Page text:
Frank’s visionary, hyper-modern aesthetic was buffeted by his relationships with many of the other great artists of his time - Alberto Giacometti, Fernand Leger, Elsa Schiaparelli, Jean Cocteau.

His genius was in bringing these artist’s work into the homes he designed – asking Leger to design sculptural ceilings and Giacometti to sculpt furniture and light fixtures. Their collaboration came to a head in Frank’s last project, the Fifth Avenue apartment of Nelson Rockefeller, where the absolute best examples of modern art and furniture design come together in one of my favorite rooms of all time.

As Dorothy Draper titled her 1939 book, “Decorating is Fun!” Her designs for the Greenbriar Hotel in White Sulphur Springs, West Virginia are among her most famous and eccentric. images: The Greenbriar & Ball and Albanese - Alamy Stock Photo

As Dorothy Draper titled her 1939 book, “Decorating is Fun!” Her designs for the Greenbriar Hotel in White Sulphur Springs, West Virginia are among her most famous and eccentric. images: The Greenbriar & Ball and Albanese - Alamy Stock Photo

1940s: Dorothy Draper

As a designer who came-of-age during the Great Depression, Dorothy Draper’s style and legacy was born on the notion of more for less. Her column “Ask Dorothy Draper,” which ran in more than 70 newspapers during the 1930s, was canonized in her 1939 book “Decorating is Fun!” which taught struggling housewives tips for decorating homes on a budget.

Draper never shied away from color – she was known for recreating baroque and rococo furniture in shocking teal, fuscia, and red, saying “If it looks right, it is right!”

After having been to her wacked-out Alice-in-Wonderland-esque Greenbriar Hotel in West Virginia, I’m not quite sure I agree that Miss Draper was always right, but she sure knew how to make a statement.

Sister Parish could always teach old dogs new tricks - especially chintz. She loved re-mixing the timeless British Colfax and Fowler florals in Americana, antique-filled settings.  image: Horst P. Horst

Sister Parish could always teach old dogs new tricks - especially chintz. She loved re-mixing the timeless British Colfax and Fowler florals in Americana, antique-filled settings.
image: Horst P. Horst

1950s: Sister Parish

A cousin of Dorothy Draper’s, Sister Parish was equally daring in her designs, despite a somewhat more refined sensibility. (To give Miss Draper credit - it helped that Sister Parish’s work was primarily for private homes with higher budgets per square foot than Dorothy Draper’s large hotel projects.)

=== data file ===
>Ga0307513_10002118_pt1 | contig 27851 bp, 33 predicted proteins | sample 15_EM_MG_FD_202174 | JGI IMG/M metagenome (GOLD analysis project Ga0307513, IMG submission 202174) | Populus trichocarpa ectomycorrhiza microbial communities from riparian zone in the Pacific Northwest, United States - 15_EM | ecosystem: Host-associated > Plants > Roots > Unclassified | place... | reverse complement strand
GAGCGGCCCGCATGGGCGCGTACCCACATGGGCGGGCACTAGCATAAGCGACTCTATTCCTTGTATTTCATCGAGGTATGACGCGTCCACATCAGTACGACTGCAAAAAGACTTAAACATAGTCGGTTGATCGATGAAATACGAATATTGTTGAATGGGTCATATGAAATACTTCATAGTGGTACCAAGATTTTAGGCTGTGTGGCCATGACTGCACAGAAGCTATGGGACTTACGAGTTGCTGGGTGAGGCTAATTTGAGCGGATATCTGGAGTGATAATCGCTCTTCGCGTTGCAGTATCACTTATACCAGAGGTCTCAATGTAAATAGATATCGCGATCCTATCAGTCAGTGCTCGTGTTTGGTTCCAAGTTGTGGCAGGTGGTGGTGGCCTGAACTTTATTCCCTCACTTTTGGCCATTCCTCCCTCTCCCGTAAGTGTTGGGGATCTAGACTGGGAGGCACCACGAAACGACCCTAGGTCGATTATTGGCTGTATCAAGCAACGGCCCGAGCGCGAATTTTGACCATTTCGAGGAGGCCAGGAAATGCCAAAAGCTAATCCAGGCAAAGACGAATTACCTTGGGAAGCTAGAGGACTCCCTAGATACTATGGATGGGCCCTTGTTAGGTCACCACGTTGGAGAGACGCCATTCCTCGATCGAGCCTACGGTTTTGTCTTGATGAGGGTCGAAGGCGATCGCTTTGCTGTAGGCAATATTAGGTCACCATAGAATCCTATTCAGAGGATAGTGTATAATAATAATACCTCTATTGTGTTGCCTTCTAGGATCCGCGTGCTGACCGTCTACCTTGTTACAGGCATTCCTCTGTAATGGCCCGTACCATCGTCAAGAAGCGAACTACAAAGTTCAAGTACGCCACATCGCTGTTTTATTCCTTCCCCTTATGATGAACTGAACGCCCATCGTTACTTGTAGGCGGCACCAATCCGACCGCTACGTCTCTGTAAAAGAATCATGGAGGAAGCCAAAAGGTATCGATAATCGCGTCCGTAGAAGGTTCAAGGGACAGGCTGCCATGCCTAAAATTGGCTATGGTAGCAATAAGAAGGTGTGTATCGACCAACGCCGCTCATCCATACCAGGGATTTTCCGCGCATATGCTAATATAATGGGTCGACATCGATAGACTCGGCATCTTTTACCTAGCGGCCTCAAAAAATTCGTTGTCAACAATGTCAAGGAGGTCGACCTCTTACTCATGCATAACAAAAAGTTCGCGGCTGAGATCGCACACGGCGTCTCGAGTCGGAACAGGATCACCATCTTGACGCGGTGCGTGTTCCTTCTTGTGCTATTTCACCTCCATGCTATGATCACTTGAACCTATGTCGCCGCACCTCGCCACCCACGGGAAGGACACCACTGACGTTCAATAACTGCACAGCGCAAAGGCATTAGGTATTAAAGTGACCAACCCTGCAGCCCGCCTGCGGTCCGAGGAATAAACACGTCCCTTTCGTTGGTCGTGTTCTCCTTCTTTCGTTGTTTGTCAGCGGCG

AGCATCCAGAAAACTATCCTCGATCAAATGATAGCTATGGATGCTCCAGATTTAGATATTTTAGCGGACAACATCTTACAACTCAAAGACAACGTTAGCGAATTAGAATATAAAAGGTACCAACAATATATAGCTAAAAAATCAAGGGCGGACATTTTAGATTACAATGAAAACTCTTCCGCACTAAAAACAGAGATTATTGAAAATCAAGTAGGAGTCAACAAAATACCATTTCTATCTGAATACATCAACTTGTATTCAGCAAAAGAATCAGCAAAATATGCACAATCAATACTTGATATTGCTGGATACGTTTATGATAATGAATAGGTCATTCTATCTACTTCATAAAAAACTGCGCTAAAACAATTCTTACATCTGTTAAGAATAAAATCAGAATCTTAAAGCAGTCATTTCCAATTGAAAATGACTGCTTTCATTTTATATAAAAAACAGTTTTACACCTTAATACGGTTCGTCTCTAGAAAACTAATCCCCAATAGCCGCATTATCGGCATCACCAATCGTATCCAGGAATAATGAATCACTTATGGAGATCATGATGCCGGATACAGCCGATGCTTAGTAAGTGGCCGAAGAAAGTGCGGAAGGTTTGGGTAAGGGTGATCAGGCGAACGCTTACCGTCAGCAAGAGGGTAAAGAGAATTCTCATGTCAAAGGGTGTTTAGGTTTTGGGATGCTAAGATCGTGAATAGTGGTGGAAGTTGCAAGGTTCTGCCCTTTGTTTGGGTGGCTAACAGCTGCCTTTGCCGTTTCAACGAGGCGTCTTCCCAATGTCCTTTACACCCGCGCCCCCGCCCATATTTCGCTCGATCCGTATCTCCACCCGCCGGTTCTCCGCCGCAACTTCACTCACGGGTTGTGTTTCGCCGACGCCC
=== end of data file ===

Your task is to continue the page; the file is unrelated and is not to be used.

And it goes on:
The real difference, though was Sister’s nostalgia as compared with her cousin: she loved needlepoint, quilts, chintz and quality antiques, and couldn’t bear the sacrilege of Dorothy’s “upcycles.”

Sister’s innovations came from leaving the good old things as they were, just dropping them into entirely new situations – painting the floors and walls shocking colors and using textiles in entirely new ways (she popularized the use of ticking fabric – then just for mattresses – for upholstery and draperies).

Ultimately, both cousins made a lasting impact on aesthetics for generations to come – Sister Parish created the Americana aesthetic while Draper created Hollywood Regency.

 

image: Panton Design, Basel (Illums Bolighus)

image: Panton Design, Basel (Illums Bolighus)

1960s Verner Panton

The 1960s were a wild ride for everyone involved - especially designers. Verner Panton’s surreal environments, furniture, and lighting embraced and symbolized the cultural fluidity that defined the era, using plastics and new means of production to create shapes that felt psychedelic and modern.

In all his work, Panton layers color in ways that evoke Josef Albers; he was even known to wear the same color – blue - every day, noting its symbolism and effect on his mood.

Panton’s interest in affecting mood and thought through his environments seems particularly tied to LSD and drug culture, especially in his experimental work, which pulled people together in disorientingly trippy and sensual rooms.

Billy Baldwin, left, in his Manhattan apartment, designed Diana Vreeland’s apartment (right) to be “a garden from hell.” image (right): Horst P. Horst